Ultimate Guide to Logging

Your open-source resource for understanding, analyzing, and troubleshooting system logs

Troubleshooting with Windows Logs

The most common reason people look at Windows logs is to troubleshoot a problem with their systems or applications.

This article presents common troubleshooting use cases for security, crashes, and failed services. Examples demonstrate diagnosing the root cause of the problem using the events in your logs. Remember to check warnings and errors proceeding a critical event to see the bigger picture.

Security Log Events

The Security log includes security-related events, especially those related to authentication and access. These logs are your best place to search for unauthorized access attempts to your system.

The following events are of particular value in the Security log:

Successfully Logged On

These events include all successful logon attempts to a system. Each event includes categories of information:

  • Log details – log name, source, severity, event ID, and other log information.
  • Subject – account name, domain, and security information about the login.
  • Logon information – type is the method used to log on, such as using the local or remote keyboard (over the network). This field value is expressed as an integer, the most common being 2 (local keyboard) and 3 (network). Additional details about the logon are also available.
  • Impersonation Level – how much authority is given to the server when it is impersonating the client.
  • New Logon – name, domain, and other details for the new logon for the account that was logged on.
  • Process Information – name and ID of the originating process.
  • Network Information – name, IP address, and port where the remote logon request. originated. These values are left blank for local logins, or if the information can’t be found.
  • Detailed Authentication Information – details about this specific logon request.

For an explanation of all possible fields, search for your log’s event ID. For example, successful login attempts have an event ID of 4624, which are described here. This example shows a successful login event generated on the accessed system when a logon session is created.

Log Name:      Security

Source:        Microsoft-Windows-Security-Auditing

Date:          6/26/2019 4:32:47 AM

Event ID:      4624

Task Category: Logon

Level:         Information

Keywords:      Audit Success

User:          N/A

Computer:      EC2AMAZ-ES915Q9

Description:

An account was successfully logged on.

 

Subject:

Security ID:         NULL SID

Account Name:        -

Account Domain:      -

Logon ID:       0x0

 

Logon Information:

Logon Type:          3

Restricted Admin Mode:     -

Virtual Account:     No

Elevated Token:      Yes

 

Impersonation Level:       Impersonation

 

New Logon:

Security ID:         EC2AMAZ-ES915Q9\Administrator

Account Name:        Administrator

Account Domain:      EC2AMAZ-ES915Q9

Logon ID:       0x2CA1ED0

Linked Logon ID:     0x0

Network Account Name: -

Network Account Domain:    -

Logon GUID:          {00000000-0000-0000-0000-000000000000}

 

Process Information:

Process ID:          0x0

Process Name:        -

 

Network Information:

Workstation Name:     EC2AMAZ-ES915Q9

Source Network Address:    -

Source Port:         -

 

Detailed Authentication Information:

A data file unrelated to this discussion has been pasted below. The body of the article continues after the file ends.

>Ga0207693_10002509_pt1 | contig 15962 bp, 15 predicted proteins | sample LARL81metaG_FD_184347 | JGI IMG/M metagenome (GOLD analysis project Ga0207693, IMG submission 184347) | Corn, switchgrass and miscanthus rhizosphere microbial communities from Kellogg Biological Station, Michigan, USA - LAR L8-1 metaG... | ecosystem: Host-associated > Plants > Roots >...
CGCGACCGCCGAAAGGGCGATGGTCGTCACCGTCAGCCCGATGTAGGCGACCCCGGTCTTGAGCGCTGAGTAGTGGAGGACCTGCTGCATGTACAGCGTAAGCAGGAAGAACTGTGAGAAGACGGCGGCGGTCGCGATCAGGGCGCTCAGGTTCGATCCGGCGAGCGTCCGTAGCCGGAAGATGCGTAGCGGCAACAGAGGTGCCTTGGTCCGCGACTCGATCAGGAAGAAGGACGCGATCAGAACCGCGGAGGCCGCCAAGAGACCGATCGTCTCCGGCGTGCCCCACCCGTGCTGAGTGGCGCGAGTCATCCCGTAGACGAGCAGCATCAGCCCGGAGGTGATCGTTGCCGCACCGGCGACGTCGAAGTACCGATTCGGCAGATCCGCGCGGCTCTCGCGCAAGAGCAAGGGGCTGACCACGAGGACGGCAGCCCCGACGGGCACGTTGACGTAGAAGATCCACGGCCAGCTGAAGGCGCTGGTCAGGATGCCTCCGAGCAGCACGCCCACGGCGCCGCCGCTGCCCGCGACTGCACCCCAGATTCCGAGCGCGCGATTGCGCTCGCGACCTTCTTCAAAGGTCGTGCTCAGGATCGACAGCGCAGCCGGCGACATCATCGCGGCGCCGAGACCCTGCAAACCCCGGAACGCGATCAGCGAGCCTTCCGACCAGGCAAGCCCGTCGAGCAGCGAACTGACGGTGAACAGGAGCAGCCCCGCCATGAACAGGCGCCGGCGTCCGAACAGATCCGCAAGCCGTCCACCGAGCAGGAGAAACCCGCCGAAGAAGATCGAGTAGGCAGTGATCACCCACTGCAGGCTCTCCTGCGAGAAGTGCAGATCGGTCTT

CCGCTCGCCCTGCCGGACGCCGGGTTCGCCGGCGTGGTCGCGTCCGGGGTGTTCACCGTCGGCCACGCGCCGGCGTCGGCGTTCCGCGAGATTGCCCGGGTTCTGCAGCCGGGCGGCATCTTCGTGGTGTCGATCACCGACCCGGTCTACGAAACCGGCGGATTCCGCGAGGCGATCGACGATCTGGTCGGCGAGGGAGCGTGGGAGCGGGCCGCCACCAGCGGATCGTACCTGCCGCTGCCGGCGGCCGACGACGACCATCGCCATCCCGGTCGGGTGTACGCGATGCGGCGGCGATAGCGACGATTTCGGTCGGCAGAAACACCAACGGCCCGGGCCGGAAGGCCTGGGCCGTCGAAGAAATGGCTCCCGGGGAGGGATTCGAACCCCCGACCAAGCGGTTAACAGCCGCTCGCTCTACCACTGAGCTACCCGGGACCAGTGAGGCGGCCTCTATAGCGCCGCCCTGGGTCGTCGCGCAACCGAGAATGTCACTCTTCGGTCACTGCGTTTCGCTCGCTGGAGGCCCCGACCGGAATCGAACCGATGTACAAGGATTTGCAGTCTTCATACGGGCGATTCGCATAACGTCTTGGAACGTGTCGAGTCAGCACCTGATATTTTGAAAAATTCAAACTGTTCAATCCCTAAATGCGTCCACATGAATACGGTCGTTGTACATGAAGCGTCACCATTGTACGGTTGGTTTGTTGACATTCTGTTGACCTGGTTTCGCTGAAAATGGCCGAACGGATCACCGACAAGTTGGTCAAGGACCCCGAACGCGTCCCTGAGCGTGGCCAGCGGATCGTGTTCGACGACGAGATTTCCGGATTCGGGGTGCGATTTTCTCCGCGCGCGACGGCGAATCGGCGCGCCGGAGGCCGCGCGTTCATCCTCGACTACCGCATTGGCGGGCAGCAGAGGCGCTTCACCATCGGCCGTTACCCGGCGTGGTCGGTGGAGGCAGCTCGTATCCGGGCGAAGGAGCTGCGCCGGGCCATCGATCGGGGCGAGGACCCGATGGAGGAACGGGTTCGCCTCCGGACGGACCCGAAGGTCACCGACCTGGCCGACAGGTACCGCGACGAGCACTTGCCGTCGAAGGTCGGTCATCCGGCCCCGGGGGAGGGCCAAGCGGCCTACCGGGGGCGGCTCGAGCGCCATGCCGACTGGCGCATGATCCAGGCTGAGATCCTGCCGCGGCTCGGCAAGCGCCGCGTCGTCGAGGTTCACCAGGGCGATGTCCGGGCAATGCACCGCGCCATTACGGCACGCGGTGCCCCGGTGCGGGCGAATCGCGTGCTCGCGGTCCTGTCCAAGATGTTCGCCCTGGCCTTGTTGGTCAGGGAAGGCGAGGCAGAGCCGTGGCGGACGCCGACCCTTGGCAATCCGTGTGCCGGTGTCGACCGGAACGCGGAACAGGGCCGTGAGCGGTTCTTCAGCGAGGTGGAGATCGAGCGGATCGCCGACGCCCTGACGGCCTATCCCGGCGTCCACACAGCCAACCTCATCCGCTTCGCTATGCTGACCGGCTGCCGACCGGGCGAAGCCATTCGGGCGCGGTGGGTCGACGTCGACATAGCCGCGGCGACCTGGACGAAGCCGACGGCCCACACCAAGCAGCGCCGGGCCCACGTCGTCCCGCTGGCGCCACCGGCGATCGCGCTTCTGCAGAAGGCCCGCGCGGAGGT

Logon Process:       NtLmSsp

Authentication Package:    NTLM

Transited Services:   -

Package Name (NTLM only):  NTLM V2

Key Length:          128

Failed to Log On

Check Windows Security logs for failed logon attempts and unfamiliar access patterns. Authentication failures occur when a person or application passes incorrect or otherwise invalid logon credentials. Failed logins have an event ID of 4625.
These events show all failed attempts to log on to a system. This could be due to someone trying to hack into a system. However, it could also mean someone forgot his or her password, the account had expired, or an application was configured with the wrong password. These events include the following pieces of information.

  • Log details – name, source, and other log information.
  • Subject – account name, domain, and security information about the logon.
  • Logon type – method used to log on, such as using the local or remote keyboard (over the network). This field value is expressed as an integer, the most common being 2 (local keyboard) and 3 (network).
  • Account for Which Logon Failed – name, domain, and other details for the failed logon.
  • Failure Information – failure reason and status of the attempt.
  • Process Information – name and ID of the originating process.
  • Network Information – name, IP address, and port where the remote logon request originated. These values are left blank for local logins, or if the information can’t be found.
  • Detailed Authentication Information – details about this specific logon request.

To learn more, you can read a description of all the fields of this event.

Here is an example of an unsuccessful logon attempt generated by the accessed system when the attempt failed:

Log Name:      Security

Source:        Microsoft-Windows-Security-Auditing

Date:          6/26/2019 4:42:52 AM

Event ID:      4625

Task Category: Logon

Level:         Information

Keywords:      Audit Failure

User:          N/A

Computer:      EC2AMAZ-ES915Q9

Description:

An account failed to log on.

 

Subject:

Security ID:         NULL SID

Account Name:        -

Account Domain:      -

Logon ID:       0x0

 

Logon Type:               3

 

Account For Which Logon Failed:

Security ID:         NULL SID

Account Name:        ADMINISTRATOR

Account Domain:

 

Failure Information:

Failure Reason:      Unknown user name or bad password.